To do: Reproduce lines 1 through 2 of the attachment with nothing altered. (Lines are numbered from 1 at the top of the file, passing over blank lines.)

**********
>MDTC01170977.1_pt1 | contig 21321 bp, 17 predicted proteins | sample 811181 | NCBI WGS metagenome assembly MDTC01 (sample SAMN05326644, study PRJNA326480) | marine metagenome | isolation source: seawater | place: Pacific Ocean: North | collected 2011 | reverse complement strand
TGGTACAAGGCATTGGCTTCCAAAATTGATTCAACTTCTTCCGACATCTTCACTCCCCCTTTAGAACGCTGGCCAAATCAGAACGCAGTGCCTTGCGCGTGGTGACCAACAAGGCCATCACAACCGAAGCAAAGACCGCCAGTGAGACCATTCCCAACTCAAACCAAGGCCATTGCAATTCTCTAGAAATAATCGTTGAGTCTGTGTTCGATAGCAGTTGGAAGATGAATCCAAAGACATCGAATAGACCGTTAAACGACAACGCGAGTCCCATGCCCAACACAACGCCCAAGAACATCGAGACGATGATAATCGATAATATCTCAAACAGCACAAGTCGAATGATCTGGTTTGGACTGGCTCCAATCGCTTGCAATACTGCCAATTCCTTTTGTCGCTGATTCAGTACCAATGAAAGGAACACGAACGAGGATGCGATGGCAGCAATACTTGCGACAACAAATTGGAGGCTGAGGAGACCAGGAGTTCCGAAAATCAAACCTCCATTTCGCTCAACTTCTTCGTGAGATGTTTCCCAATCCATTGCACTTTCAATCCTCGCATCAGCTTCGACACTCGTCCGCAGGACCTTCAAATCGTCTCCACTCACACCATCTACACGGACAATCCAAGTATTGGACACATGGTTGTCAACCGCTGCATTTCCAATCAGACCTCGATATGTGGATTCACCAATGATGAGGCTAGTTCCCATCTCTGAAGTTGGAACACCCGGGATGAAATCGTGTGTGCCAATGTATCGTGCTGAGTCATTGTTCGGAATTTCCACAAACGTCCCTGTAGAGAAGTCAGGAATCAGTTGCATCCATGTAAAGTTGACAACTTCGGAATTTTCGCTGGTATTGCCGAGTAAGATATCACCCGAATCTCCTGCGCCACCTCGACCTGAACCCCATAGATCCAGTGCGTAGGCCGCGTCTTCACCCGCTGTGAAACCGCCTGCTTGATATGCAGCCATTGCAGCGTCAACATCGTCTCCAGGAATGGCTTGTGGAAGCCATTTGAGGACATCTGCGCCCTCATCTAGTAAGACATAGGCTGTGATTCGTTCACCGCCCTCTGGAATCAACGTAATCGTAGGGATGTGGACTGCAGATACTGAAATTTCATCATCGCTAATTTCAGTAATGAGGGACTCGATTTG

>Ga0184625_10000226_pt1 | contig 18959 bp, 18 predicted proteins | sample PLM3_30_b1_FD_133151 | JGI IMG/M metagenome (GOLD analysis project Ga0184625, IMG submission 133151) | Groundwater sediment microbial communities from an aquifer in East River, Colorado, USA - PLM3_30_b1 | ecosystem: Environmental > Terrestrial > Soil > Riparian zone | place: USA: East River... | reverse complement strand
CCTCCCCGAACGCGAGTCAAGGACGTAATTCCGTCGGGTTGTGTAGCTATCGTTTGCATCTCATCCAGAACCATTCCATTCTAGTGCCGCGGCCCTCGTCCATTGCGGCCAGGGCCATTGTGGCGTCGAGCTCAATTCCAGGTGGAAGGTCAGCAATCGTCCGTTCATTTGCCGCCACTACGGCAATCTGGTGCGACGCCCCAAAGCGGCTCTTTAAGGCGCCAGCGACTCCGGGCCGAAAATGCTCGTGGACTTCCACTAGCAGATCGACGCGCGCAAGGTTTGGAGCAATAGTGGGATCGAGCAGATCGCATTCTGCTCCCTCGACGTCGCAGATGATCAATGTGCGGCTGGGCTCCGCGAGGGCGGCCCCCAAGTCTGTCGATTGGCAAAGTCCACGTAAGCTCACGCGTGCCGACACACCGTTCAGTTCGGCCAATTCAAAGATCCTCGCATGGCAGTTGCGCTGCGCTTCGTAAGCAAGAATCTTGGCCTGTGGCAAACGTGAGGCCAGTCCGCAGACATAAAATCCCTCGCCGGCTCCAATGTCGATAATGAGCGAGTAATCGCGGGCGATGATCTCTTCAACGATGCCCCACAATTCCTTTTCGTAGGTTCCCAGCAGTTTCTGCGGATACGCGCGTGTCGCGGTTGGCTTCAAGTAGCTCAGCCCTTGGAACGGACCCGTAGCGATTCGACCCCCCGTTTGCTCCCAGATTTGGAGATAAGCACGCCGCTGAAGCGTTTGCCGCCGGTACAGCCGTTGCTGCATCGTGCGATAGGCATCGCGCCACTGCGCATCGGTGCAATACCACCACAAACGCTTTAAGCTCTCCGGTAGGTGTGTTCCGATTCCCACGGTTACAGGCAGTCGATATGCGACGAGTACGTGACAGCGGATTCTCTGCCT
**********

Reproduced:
>MDTC01170977.1_pt1 | contig 21321 bp, 17 predicted proteins | sample 811181 | NCBI WGS metagenome assembly MDTC01 (sample SAMN05326644, study PRJNA326480) | marine metagenome | isolation source: seawater | place: Pacific Ocean: North | collected 2011 | reverse complement strand
TGGTACAAGGCATTGGCTTCCAAAATTGATTCAACTTCTTCCGACATCTTCACTCCCCCTTTAGAACGCTGGCCAAATCAGAACGCAGTGCCTTGCGCGTGGTGACCAACAAGGCCATCACAACCGAAGCAAAGACCGCCAGTGAGACCATTCCCAACTCAAACCAAGGCCATTGCAATTCTCTAGAAATAATCGTTGAGTCTGTGTTCGATAGCAGTTGGAAGATGAATCCAAAGACATCGAATAGACCGTTAAACGACAACGCGAGTCCCATGCCCAACACAACGCCCAAGAACATCGAGACGATGATAATCGATAATATCTCAAACAGCACAAGTCGAATGATCTGGTTTGGACTGGCTCCAATCGCTTGCAATACTGCCAATTCCTTTTGTCGCTGATTCAGTACCAATGAAAGGAACACGAACGAGGATGCGATGGCAGCAATACTTGCGACAACAAATTGGAGGCTGAGGAGACCAGGAGTTCCGAAAATCAAACCTCCATTTCGCTCAACTTCTTCGTGAGATGTTTCCCAATCCATTGCACTTTCAATCCTCGCATCAGCTTCGACACTCGTCCGCAGGACCTTCAAATCGTCTCCACTCACACCATCTACACGGACAATCCAAGTATTGGACACATGGTTGTCAACCGCTGCATTTCCAATCAGACCTCGATATGTGGATTCACCAATGATGAGGCTAGTTCCCATCTCTGAAGTTGGAACACCCGGGATGAAATCGTGTGTGCCAATGTATCGTGCTGAGTCATTGTTCGGAATTTCCACAAACGTCCCTGTAGAGAAGTCAGGAATCAGTTGCATCCATGTAAAGTTGACAACTTCGGAATTTTCGCTGGTATTGCCGAGTAAGATATCACCCGAATCTCCTGCGCCACCTCGACCTGAACCCCATAGATCCAGTGCGTAGGCCGCGTCTTCACCCGCTGTGAAACCGCCTGCTTGATATGCAGCCATTGCAGCGTCAACATCGTCTCCAGGAATGGCTTGTGGAAGCCATTTGAGGACATCTGCGCCCTCATCTAGTAAGACATAGGCTGTGATTCGTTCACCGCCCTCTGGAATCAACGTAATCGTAGGGATGTGGACTGCAGATACTGAAATTTCATCATCGCTAATTTCAGTAATGAGGGACTCGATTTG